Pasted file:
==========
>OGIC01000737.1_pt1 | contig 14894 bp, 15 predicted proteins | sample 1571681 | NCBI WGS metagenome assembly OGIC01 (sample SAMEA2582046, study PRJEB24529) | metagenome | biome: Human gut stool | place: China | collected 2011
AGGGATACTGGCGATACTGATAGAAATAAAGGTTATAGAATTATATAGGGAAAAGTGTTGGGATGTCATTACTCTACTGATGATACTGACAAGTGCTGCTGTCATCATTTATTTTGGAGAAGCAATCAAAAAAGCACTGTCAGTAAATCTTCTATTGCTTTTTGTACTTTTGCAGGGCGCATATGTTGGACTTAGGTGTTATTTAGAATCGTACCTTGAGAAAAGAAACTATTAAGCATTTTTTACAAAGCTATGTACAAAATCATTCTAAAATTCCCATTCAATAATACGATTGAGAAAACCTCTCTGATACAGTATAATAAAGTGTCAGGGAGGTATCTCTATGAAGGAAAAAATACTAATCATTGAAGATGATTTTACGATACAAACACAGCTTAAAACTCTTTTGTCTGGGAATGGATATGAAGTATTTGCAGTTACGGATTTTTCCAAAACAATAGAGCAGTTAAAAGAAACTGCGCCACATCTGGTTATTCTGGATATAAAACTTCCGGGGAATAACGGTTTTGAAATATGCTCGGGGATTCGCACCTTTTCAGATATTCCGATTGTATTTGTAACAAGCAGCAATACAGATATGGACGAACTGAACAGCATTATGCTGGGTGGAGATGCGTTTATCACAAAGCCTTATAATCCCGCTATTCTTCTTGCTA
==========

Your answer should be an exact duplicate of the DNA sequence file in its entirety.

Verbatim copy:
>OGIC01000737.1_pt1 | contig 14894 bp, 15 predicted proteins | sample 1571681 | NCBI WGS metagenome assembly OGIC01 (sample SAMEA2582046, study PRJEB24529) | metagenome | biome: Human gut stool | place: China | collected 2011
AGGGATACTGGCGATACTGATAGAAATAAAGGTTATAGAATTATATAGGGAAAAGTGTTGGGATGTCATTACTCTACTGATGATACTGACAAGTGCTGCTGTCATCATTTATTTTGGAGAAGCAATCAAAAAAGCACTGTCAGTAAATCTTCTATTGCTTTTTGTACTTTTGCAGGGCGCATATGTTGGACTTAGGTGTTATTTAGAATCGTACCTTGAGAAAAGAAACTATTAAGCATTTTTTACAAAGCTATGTACAAAATCATTCTAAAATTCCCATTCAATAATACGATTGAGAAAACCTCTCTGATACAGTATAATAAAGTGTCAGGGAGGTATCTCTATGAAGGAAAAAATACTAATCATTGAAGATGATTTTACGATACAAACACAGCTTAAAACTCTTTTGTCTGGGAATGGATATGAAGTATTTGCAGTTACGGATTTTTCCAAAACAATAGAGCAGTTAAAAGAAACTGCGCCACATCTGGTTATTCTGGATATAAAACTTCCGGGGAATAACGGTTTTGAAATATGCTCGGGGATTCGCACCTTTTCAGATATTCCGATTGTATTTGTAACAAGCAGCAATACAGATATGGACGAACTGAACAGCATTATGCTGGGTGGAGATGCGTTTATCACAAAGCCTTATAATCCCGCTATTCTTCTTGCTA